GE Is Haunted by Its Sprawl

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Stocks rose as the U.S. retreated in the China trade war. Steve Bannon is upset. A divided Supreme Court handed a big win to employers.

GE Is Haunted by Its Sprawl

GE’s Slowly Dimming Bulb

General Electric Co. did something today that might have disappointed both Thomas Edison and Jack Donaghy.

GE said it’s basically folding its locomotive business into a Pennsylvania company called Wabtec Corp. The “W” in “Wabtec” stands for Westinghouse, notes Brooke Sutherland – as in George Westinghouse, the bitter rival of GE founder Thomas Edison. (And they were bitter; Edison electrocuted several animals with Westinghouse’s alternating current just to embarrass him. "Oh, if Edison were alive today," Brooke writes.)

As for Donaghy, GE’s fictional Vice President of East Coast Television and Microwave Oven Programming might be averse to abandoning the kitchen-sink conglomerate approach he embodied. But that stopped working a long time ago. The stock collapsed ahead of the 2001 recession and has never recovered:

GE Is Haunted by Its Sprawl

GE's biggest problem – on top of  mismanagement by former CEO Jeff Immelt and others – may be that it's just too complicated; Brooke has argued convincingly for a breakup. Immelt tried to turn it into a software company, selling some divisions and bulking up in digital. But he bailed just before  GE’s earnings collapsed. New CEO John Flannery has leaned into the selling-divisions thing, but maybe not enough

GE Is Haunted by Its Sprawl

The Wabtec deal, though, could be a hint of what's to come. GE will keep a stake in Wabtec, but it "will be a GE business in legacy only," Brooke writes. A big question is whether GE can do enough of this to deal with another legacy of its sprawl: its bloated pension liabilities. 

The Bloomberg View

The Trump administration is set to propose taking federal funding away from women’s health clinics that either provide abortions or make abortion referrals. It’s a way to strip women of rights the courts have long upheld, write Bloomberg’s editors. It could also endanger women’s health.

Tuberculosis is no longer a big problem for wealthy nations, but it’s still a scourge of the poor, killing more than 4,000 people every day, mostly in places where people suffer from ill health and malnutrition. The UN wants to eradicate TB by 2030; that will take a big financial investment, Bloomberg’s editors write.

The Italy Problem

Italy’s about to be ruled by a populist coalition that features “the high-spending ambitions of the left with the low-tax ambitions of the right,” writes Clive Crook. That is a recipe for budget destruction, warn Bloomberg’s editors. Of course, it's possible Italy’s new leaders will struggle to pass much of what they’ve promised. But to the extent Italy does manage to set its budget on fire, Crook points out, it can be a bigger menace to the strength of the European Union than Brexit.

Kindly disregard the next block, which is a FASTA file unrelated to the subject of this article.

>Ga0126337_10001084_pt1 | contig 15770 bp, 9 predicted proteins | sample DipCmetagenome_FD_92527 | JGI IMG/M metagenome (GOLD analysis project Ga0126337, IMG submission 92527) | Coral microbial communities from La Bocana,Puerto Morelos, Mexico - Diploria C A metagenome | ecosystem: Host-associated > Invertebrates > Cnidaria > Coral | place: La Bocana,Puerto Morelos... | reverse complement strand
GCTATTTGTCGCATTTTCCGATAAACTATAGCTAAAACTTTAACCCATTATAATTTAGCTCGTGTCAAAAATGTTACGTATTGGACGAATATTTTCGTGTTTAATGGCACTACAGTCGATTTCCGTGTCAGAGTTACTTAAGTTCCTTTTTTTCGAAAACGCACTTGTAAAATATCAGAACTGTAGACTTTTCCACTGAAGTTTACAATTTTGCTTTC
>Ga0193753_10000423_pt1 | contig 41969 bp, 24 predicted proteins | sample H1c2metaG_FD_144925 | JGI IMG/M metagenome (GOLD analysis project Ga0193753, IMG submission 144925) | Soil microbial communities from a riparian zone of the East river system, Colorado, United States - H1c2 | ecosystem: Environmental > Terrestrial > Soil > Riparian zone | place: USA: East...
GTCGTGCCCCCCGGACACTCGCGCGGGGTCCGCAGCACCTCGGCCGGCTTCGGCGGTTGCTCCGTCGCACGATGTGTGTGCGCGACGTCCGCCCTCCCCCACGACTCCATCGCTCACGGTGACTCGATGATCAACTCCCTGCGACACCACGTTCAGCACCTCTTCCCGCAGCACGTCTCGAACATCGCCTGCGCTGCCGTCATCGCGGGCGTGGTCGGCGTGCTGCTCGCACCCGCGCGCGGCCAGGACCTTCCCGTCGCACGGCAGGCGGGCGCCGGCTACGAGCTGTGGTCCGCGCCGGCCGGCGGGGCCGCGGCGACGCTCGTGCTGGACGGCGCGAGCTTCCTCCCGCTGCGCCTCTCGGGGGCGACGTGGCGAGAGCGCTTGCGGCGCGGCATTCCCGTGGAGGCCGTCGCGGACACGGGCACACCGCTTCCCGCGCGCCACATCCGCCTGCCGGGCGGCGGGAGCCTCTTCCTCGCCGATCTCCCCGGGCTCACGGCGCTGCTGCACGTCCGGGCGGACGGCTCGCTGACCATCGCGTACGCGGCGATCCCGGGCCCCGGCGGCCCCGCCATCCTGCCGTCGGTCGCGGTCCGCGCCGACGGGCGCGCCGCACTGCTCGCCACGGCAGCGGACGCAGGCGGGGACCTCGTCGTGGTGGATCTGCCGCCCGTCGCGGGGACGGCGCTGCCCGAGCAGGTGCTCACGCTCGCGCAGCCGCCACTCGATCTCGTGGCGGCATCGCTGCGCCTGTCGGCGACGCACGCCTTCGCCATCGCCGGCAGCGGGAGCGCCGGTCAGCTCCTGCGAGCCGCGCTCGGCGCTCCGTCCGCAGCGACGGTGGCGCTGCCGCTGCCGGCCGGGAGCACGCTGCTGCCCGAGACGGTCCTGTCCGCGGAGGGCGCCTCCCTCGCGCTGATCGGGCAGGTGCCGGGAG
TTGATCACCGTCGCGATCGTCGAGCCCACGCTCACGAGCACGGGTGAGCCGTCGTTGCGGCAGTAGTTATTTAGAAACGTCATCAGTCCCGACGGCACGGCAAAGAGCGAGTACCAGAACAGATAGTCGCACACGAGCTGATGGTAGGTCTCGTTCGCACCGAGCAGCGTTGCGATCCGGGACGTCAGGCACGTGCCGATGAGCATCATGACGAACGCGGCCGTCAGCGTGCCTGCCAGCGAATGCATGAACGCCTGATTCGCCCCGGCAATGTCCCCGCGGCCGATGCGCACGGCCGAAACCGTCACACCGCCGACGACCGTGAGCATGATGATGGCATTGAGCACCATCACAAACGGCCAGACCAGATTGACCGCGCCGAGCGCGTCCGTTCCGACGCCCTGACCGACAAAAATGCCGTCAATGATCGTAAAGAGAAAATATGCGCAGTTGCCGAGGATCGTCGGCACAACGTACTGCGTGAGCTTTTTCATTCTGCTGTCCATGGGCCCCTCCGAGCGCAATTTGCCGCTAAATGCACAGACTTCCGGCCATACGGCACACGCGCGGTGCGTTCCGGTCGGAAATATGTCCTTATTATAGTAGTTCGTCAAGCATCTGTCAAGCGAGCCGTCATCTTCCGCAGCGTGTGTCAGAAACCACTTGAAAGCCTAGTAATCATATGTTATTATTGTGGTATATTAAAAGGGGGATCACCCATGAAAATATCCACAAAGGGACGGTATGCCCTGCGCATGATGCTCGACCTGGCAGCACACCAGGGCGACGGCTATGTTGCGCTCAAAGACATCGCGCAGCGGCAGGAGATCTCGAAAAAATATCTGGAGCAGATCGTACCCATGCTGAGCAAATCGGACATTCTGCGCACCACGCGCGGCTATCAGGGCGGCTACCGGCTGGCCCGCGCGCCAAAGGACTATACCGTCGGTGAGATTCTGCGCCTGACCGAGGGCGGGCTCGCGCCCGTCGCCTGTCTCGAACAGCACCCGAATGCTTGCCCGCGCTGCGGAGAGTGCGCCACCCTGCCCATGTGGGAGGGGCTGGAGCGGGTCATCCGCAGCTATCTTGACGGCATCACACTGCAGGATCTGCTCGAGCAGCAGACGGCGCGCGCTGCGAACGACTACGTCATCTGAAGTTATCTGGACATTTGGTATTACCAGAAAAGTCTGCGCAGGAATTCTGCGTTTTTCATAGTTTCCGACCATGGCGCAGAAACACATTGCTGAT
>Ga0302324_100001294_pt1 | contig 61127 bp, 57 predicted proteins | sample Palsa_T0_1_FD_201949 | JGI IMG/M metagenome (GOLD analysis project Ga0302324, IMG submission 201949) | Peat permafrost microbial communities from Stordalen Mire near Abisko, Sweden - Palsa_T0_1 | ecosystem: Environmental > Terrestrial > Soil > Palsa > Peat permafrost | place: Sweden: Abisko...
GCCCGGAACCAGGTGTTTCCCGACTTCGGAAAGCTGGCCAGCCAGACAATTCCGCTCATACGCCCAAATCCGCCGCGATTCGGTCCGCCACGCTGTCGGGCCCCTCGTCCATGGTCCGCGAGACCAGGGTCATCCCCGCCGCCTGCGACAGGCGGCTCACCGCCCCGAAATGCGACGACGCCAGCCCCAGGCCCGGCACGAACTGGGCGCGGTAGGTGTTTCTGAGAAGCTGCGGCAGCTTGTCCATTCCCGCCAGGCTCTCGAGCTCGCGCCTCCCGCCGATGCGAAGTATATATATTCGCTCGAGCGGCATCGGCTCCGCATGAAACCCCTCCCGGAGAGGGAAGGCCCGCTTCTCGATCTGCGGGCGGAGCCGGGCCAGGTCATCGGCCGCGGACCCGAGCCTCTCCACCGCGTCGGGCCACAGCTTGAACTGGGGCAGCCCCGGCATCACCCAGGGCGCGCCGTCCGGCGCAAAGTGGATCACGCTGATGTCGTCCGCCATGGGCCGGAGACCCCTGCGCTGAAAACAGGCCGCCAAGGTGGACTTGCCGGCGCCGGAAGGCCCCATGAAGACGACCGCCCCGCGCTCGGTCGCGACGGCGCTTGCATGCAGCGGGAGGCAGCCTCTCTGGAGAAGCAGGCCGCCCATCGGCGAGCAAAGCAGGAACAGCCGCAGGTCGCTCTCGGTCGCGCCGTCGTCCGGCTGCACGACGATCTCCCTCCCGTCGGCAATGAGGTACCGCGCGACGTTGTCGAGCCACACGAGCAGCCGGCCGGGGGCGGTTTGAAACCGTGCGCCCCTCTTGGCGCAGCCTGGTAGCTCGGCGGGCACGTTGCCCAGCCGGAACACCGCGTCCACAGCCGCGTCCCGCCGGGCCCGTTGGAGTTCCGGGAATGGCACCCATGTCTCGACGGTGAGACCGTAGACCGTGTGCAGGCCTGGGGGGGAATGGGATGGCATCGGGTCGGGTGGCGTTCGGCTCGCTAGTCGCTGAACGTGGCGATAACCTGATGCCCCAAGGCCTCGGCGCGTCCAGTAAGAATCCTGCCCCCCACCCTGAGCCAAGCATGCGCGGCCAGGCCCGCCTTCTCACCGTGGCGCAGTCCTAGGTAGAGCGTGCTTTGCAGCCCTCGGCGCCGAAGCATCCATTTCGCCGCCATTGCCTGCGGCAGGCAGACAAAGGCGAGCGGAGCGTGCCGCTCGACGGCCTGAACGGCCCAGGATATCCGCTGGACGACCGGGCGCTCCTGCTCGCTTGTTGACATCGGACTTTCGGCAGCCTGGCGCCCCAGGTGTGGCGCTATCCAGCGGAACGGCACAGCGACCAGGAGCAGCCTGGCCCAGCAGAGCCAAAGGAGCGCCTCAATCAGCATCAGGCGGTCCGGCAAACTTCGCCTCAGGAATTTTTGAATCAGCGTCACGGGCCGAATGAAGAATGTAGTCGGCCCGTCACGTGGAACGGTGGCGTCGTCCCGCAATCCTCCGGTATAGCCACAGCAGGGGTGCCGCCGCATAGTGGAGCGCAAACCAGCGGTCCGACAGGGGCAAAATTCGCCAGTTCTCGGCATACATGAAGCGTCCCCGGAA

Meanwhile, the European Central Bank can’t stand by while Italy’s borrowing costs soar. If it doesn’t stop the bleeding soon, then it will trash the investor confidence it earned with Mario Draghi’s promise to do “whatever it takes” to protect European bond markets and the euro, warns Marcus Ashworth.

Future Shock

If you want to know the future of electric vehicles, keep an eye on China, writes Liam Denning. It’s leading the way in adapting the new technology, which is bringing down costs, which in turn could speed their proliferation everywhere. And that has knock-on effects for oil demand, Liam notes: “while EVs compound the expected decline in U.S. road-fuel demand, in China they turn a growth market into a profile of flat to declining consumption. … This is the ball game.”

As if that weren’t enough of a headache for traditional energy players, David Fickling points out that storing all the power generated by renewables is the “next big thing in energy.”

Chart Attack

U.S. companies are taking a big risk by levering up just ahead of rising interest rates, warns Stephen Gandel, channeling Lloyd Blankfein.

GE Is Haunted by Its Sprawl

Emerging-market companies are taking the same risk, warns Mark Whitehouse, channeling the Ghost of Emerging Markets Crises Past.

GE Is Haunted by Its Sprawl

Speed Round

The federal government can fix homelessness, without spending very much. – Noah Smith

Trump just keeps attacking the independence of the Department of Justice. – Jonathan Bernstein

Supposed Republican political strengths going into the midterms are turning out to be weaknesses. – Al Hunt

NIMBY-ism started California’s housing crisis; now here’s how to fix it. – Virginia Postrel

Legalize marijuana, sure, but maybe don’t put it in our faces all the time. – Tyler Cowen

The Kicker

One way to track how well Trump is doing is by following the popularity, or lack thereof, of the baby name “Donald,” writes Stephen Mihm.

Note: Please send baby names and kicker ideas to Mark Gongloff at mgongloff1@bloomberg.net.

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